Social Security Bulletin, Vol. 76, No. 3
A number of studies have used estimates of historical and projected lifetime net transfers (benefits less taxes) by birth cohort under the Old-Age and Survivors Insurance program to calculate and compare the aggregate present-value sum of such transfers for selected birth-cohort groups. Those calculations indicate that, from a program accounting perspective, the earliest generations of program participants received large transfers from later generations of participants. Some recent studies have referred to this cumulative transfer to the earliest generations as a “legacy debt” and characterized it as a burden borne by the later generations. This article clarifies the legacy debt concept and discusses the conditions required for a legacy debt to exist in a meaningful economic sense.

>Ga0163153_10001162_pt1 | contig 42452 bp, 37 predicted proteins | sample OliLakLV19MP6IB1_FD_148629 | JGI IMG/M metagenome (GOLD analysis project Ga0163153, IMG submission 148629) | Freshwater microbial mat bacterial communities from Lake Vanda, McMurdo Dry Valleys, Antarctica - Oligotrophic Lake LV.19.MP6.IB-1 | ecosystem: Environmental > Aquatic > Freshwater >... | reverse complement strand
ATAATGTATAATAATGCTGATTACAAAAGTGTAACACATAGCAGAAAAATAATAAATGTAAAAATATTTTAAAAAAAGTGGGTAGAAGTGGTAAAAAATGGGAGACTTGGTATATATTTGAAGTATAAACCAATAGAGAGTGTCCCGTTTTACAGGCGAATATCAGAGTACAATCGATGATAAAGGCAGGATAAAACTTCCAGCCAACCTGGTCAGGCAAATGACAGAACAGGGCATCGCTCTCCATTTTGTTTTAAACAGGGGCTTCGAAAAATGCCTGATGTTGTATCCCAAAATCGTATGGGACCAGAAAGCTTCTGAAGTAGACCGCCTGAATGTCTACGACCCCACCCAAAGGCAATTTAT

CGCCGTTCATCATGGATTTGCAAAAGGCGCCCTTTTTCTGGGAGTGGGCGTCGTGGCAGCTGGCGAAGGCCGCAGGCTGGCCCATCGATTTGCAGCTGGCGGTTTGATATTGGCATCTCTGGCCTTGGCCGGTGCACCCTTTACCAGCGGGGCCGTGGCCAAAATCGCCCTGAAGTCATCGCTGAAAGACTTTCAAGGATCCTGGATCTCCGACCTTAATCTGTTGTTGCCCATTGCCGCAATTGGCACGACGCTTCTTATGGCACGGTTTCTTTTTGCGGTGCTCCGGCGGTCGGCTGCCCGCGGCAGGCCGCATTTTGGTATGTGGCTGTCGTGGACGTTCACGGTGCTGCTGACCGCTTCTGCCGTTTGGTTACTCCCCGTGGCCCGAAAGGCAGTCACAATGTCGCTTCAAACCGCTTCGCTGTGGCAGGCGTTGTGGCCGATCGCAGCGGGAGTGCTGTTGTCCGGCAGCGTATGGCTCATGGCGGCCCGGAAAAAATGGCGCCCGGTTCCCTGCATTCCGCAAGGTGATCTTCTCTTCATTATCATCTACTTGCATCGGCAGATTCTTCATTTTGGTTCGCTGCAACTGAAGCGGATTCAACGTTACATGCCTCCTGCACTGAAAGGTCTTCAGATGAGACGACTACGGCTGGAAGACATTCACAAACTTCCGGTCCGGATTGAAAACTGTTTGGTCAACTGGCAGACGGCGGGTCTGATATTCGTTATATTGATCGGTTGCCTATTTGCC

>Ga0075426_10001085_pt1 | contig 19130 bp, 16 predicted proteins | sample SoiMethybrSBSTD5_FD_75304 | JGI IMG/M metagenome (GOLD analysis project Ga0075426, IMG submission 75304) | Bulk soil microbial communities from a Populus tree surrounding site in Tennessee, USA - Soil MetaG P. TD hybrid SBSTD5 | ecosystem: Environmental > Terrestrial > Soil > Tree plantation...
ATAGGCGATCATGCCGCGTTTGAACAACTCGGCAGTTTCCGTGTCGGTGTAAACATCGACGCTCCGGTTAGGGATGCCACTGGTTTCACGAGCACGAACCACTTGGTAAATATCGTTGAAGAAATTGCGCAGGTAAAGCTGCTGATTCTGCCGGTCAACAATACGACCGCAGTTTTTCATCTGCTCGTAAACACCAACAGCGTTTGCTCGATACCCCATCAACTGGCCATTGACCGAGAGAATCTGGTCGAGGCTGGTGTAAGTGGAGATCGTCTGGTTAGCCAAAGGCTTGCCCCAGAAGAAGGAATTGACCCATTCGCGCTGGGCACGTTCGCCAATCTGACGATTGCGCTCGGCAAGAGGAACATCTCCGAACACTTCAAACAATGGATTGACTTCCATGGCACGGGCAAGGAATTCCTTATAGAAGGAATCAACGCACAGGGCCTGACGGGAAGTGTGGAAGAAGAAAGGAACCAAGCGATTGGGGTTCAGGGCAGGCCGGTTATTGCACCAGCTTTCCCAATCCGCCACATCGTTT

In addition to providing income-maintenance payments to eligible participants, the Supplemental Security Income (SSI) program provides automatic Medicaid enrollment for applicants upon SSI award in most states. Other states require applicants to file a separate Medicaid application. Some use the SSI eligibility criteria for both programs; others use Medicaid eligibility rules that are more restrictive. The authors use matched monthly longitudinal administrative records to test whether automatic enrollment has a positive effect on Medicaid coverage. Using logistic regression with a combination of repeated cross-section and regression discontinuity approaches, they find positive effects of automatic enrollment on Medicaid coverage relative to other policies. The differences are attributable to a discontinuous increase in Medicaid coverage shortly after the final disability determination decision. The time lag arising from the often-lengthy disability determination process reduces the effectiveness of automatic enrollment, which depends critically on timeliness of the final award decision.